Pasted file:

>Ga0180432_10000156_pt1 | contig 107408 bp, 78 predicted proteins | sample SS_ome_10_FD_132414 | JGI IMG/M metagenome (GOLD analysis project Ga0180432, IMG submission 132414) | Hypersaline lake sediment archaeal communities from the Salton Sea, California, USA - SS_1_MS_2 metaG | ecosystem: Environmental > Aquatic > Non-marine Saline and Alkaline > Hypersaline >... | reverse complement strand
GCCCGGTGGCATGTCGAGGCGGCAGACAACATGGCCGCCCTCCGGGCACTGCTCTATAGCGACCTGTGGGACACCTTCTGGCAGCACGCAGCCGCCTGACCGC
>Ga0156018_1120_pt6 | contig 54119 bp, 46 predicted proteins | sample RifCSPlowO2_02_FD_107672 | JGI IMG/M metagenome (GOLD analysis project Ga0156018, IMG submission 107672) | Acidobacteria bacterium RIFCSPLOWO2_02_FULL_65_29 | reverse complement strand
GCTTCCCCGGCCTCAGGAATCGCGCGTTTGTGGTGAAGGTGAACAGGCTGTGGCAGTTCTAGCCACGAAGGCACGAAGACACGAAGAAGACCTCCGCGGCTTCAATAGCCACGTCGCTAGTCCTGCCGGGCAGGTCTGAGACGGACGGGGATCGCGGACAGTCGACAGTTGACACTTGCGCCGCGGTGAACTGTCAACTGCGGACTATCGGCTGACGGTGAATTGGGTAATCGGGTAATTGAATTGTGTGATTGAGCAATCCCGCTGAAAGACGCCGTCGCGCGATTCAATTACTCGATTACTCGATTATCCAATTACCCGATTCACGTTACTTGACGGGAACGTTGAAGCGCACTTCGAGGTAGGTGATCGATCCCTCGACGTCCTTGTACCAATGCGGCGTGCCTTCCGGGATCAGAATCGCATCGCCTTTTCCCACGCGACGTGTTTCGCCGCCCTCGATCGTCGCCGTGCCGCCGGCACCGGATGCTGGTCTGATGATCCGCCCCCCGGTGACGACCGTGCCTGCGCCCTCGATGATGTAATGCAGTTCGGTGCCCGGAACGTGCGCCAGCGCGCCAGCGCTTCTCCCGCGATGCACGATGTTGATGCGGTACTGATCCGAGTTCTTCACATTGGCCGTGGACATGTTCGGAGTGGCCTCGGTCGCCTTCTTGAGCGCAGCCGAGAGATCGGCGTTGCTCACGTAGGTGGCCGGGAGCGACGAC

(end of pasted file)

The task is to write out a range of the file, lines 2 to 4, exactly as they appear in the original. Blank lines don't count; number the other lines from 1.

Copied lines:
GCCCGGTGGCATGTCGAGGCGGCAGACAACATGGCCGCCCTCCGGGCACTGCTCTATAGCGACCTGTGGGACACCTTCTGGCAGCACGCAGCCGCCTGACCGC
>Ga0156018_1120_pt6 | contig 54119 bp, 46 predicted proteins | sample RifCSPlowO2_02_FD_107672 | JGI IMG/M metagenome (GOLD analysis project Ga0156018, IMG submission 107672) | Acidobacteria bacterium RIFCSPLOWO2_02_FULL_65_29 | reverse complement strand
GCTTCCCCGGCCTCAGGAATCGCGCGTTTGTGGTGAAGGTGAACAGGCTGTGGCAGTTCTAGCCACGAAGGCACGAAGACACGAAGAAGACCTCCGCGGCTTCAATAGCCACGTCGCTAGTCCTGCCGGGCAGGTCTGAGACGGACGGGGATCGCGGACAGTCGACAGTTGACACTTGCGCCGCGGTGAACTGTCAACTGCGGACTATCGGCTGACGGTGAATTGGGTAATCGGGTAATTGAATTGTGTGATTGAGCAATCCCGCTGAAAGACGCCGTCGCGCGATTCAATTACTCGATTACTCGATTATCCAATTACCCGATTCACGTTACTTGACGGGAACGTTGAAGCGCACTTCGAGGTAGGTGATCGATCCCTCGACGTCCTTGTACCAATGCGGCGTGCCTTCCGGGATCAGAATCGCATCGCCTTTTCCCACGCGACGTGTTTCGCCGCCCTCGATCGTCGCCGTGCCGCCGGCACCGGATGCTGGTCTGATGATCCGCCCCCCGGTGACGACCGTGCCTGCGCCCTCGATGATGTAATGCAGTTCGGTGCCCGGAACGTGCGCCAGCGCGCCAGCGCTTCTCCCGCGATGCACGATGTTGATGCGGTACTGATCCGAGTTCTTCACATTGGCCGTGGACATGTTCGGAGTGGCCTCGGTCGCCTTCTTGAGCGCAGCCGAGAGATCGGCGTTGCTCACGTAGGTGGCCGGGAGCGACGAC